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Abbreviated LD 1038 passes through Maine Health and Human services Committee

On Tuesday, April 7, my family, friends, nurses, senators and representatives, Union officials, and others testified before the Maine Health and Human SErvices committee. My testimony was allowed in full even though it was very long. Generally there is a 3 minute limit. I took 20 minutes. I needed to be heard. My 13 year old nephew made us all incredibly proud when he stood before the daunting group of committee members at a podium with a microphone and read his testimony. It was against the rules of decorum (no reactions to testimony) but everybody applauded and/or cried when he spoke of his Grampy.
But of course there was opposition. Some of it was reasonable and some of it was just plain stupid, but everybody gets their say. So, we left feeling very confident that our bill would pass.
On April 9, we went back for work sessions. Vanessa Sylvester of Maine State Nurses Association handled the communications between the Maine Hospital association, and the Maine Health Quality forum and me. The communication was fast and quick and we lost out on most of the bill, but we did get Mandated High Risk screening in the State of Maine passed with a unanimous vote from the committee. This is not criticism of Vanessa. She was in a tough spot and worked very hard. Other very valuable pieces of my legislation got lost or transferred over to the other bill that originally was just for reporting of MRSA and C Diff.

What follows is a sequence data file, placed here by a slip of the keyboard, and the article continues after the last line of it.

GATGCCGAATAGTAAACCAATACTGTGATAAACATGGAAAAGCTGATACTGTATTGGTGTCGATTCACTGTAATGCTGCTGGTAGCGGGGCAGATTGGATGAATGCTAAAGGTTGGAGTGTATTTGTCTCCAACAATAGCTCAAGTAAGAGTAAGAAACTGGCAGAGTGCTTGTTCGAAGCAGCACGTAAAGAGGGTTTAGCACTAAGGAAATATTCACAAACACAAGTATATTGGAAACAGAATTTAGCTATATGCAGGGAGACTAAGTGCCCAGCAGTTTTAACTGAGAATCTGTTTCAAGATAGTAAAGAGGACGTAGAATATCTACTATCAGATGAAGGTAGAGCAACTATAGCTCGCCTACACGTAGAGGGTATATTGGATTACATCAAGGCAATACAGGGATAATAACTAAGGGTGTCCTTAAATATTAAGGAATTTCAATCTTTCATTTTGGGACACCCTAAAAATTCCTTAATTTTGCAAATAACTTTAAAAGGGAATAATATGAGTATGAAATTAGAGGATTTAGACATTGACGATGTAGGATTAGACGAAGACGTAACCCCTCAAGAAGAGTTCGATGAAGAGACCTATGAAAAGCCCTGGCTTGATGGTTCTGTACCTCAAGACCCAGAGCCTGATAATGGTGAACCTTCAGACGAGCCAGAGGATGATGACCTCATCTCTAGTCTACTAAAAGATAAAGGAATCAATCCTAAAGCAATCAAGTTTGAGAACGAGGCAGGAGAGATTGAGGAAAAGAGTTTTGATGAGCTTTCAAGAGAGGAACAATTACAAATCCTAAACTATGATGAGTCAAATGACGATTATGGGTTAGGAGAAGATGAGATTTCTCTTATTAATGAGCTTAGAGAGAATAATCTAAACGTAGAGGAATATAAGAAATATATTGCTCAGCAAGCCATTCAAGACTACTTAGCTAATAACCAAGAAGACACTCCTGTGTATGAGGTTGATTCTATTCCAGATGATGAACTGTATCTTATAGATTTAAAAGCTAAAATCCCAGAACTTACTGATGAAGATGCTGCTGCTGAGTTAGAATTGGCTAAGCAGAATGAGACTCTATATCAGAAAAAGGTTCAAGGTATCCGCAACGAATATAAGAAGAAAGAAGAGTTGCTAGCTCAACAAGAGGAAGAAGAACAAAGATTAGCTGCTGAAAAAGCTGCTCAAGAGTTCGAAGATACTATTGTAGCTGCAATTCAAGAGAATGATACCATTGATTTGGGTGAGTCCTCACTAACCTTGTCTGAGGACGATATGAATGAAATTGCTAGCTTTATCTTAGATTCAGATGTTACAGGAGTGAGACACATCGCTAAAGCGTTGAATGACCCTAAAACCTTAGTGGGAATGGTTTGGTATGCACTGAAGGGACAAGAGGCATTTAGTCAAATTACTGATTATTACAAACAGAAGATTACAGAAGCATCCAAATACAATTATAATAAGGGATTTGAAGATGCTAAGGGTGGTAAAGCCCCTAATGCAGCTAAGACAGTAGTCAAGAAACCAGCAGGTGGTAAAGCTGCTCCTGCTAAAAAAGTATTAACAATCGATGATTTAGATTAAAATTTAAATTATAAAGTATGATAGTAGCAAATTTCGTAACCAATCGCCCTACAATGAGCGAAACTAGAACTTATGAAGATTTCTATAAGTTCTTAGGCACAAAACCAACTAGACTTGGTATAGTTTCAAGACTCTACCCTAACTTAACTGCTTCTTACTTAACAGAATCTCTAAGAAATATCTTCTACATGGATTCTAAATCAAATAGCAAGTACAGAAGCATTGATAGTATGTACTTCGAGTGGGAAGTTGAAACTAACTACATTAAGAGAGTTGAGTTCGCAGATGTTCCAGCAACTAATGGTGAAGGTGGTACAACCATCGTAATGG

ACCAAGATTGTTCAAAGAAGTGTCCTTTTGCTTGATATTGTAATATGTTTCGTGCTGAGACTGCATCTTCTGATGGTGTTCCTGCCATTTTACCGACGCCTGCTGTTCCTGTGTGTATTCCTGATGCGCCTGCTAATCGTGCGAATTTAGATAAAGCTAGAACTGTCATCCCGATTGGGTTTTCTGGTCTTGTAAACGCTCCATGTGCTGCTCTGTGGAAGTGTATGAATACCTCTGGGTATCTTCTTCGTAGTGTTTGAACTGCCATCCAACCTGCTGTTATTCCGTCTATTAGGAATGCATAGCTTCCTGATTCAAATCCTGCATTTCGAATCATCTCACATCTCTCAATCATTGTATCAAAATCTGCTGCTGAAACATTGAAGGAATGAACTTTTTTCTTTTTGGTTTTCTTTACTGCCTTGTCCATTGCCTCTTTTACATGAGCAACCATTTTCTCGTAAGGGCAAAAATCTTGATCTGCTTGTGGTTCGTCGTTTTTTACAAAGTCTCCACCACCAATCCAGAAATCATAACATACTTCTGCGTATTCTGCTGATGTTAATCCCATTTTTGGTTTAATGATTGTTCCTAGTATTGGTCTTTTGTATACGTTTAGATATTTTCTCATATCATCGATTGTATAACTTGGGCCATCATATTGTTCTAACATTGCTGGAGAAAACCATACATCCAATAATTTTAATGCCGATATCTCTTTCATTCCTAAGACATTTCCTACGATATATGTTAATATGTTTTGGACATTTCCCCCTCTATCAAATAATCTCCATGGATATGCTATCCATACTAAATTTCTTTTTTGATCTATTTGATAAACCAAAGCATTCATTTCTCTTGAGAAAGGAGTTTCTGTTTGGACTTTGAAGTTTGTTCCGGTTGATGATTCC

My bill was comprehensive and all inclusive. It addressed the most effective approach to MRSA prevention which is Active detection and Isolation. The componants of a good plan are Mandatory screening, Isolation or cohorting, Precautions and decolonization. I got the screening. MSNA and a “consumer” (that’s me) got seats on the MQF committee. We were given until Oct 1 to come up with a solid effective plan for MRSA prevention. This is fine. I will collaborate. I will go to the meetings with an open mind and a lot of knowlege and ideas. But, if we hit a rock wall with ADI, active detection and Isolation and decolonization, I will be back in the Maine legislature next January before the confetti falls to the ground New Years Eve. This is a promise to my father, my family and everybody who advised me and supported my bill. I will not settle for an inadequate plan for MRSA prevention in the State of Maine. In fact I told the director of the MQF, who coincidentally graduated high school with my husband, that together we can come up with the absolute best MRSA prevention program in the country. Then when the Federal CDC wakes up to ever increasing numbers of MRSA victims in our country, they can use our policy as an example for a national policy. That is a lofty goal but a good one.
So the work has just begun. Stay tuned.

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